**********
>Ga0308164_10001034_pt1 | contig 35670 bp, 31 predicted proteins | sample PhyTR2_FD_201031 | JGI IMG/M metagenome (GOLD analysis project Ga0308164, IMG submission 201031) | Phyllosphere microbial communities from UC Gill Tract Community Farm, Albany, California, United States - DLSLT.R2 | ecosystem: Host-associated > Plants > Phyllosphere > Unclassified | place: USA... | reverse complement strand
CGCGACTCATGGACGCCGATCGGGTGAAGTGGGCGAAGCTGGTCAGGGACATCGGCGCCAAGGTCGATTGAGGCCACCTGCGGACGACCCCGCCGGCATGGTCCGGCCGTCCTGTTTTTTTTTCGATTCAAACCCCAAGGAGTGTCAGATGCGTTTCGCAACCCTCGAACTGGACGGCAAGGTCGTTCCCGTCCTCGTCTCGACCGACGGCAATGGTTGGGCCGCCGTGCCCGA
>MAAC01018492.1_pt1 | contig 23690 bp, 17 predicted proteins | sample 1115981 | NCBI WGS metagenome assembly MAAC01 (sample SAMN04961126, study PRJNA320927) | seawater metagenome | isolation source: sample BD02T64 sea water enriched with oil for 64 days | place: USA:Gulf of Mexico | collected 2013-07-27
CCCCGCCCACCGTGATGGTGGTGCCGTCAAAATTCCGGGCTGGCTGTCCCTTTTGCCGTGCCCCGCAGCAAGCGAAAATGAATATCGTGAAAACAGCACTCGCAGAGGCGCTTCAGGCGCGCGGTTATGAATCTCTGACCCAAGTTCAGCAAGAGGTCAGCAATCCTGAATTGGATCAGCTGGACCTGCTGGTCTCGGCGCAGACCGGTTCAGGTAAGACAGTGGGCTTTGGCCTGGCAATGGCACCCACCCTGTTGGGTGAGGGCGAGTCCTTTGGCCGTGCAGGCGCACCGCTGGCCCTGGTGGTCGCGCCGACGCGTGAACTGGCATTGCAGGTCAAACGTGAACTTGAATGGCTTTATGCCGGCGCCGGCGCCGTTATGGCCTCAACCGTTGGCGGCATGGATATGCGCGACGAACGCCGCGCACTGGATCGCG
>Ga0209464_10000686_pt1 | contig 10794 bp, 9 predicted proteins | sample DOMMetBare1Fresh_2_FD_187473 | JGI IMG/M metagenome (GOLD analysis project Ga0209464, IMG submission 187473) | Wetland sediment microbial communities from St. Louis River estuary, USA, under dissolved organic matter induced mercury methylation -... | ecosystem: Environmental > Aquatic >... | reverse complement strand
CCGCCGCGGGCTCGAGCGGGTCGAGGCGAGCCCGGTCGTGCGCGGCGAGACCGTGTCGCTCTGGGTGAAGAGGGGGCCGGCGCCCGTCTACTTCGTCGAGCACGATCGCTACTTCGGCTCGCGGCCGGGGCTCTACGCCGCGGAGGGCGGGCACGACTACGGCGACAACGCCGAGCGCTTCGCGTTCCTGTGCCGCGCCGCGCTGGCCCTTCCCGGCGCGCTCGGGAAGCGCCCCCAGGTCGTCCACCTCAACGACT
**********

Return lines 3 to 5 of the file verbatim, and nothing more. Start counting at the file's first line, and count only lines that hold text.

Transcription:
>MAAC01018492.1_pt1 | contig 23690 bp, 17 predicted proteins | sample 1115981 | NCBI WGS metagenome assembly MAAC01 (sample SAMN04961126, study PRJNA320927) | seawater metagenome | isolation source: sample BD02T64 sea water enriched with oil for 64 days | place: USA:Gulf of Mexico | collected 2013-07-27
CCCCGCCCACCGTGATGGTGGTGCCGTCAAAATTCCGGGCTGGCTGTCCCTTTTGCCGTGCCCCGCAGCAAGCGAAAATGAATATCGTGAAAACAGCACTCGCAGAGGCGCTTCAGGCGCGCGGTTATGAATCTCTGACCCAAGTTCAGCAAGAGGTCAGCAATCCTGAATTGGATCAGCTGGACCTGCTGGTCTCGGCGCAGACCGGTTCAGGTAAGACAGTGGGCTTTGGCCTGGCAATGGCACCCACCCTGTTGGGTGAGGGCGAGTCCTTTGGCCGTGCAGGCGCACCGCTGGCCCTGGTGGTCGCGCCGACGCGTGAACTGGCATTGCAGGTCAAACGTGAACTTGAATGGCTTTATGCCGGCGCCGGCGCCGTTATGGCCTCAACCGTTGGCGGCATGGATATGCGCGACGAACGCCGCGCACTGGATCGCG
>Ga0209464_10000686_pt1 | contig 10794 bp, 9 predicted proteins | sample DOMMetBare1Fresh_2_FD_187473 | JGI IMG/M metagenome (GOLD analysis project Ga0209464, IMG submission 187473) | Wetland sediment microbial communities from St. Louis River estuary, USA, under dissolved organic matter induced mercury methylation -... | ecosystem: Environmental > Aquatic >... | reverse complement strand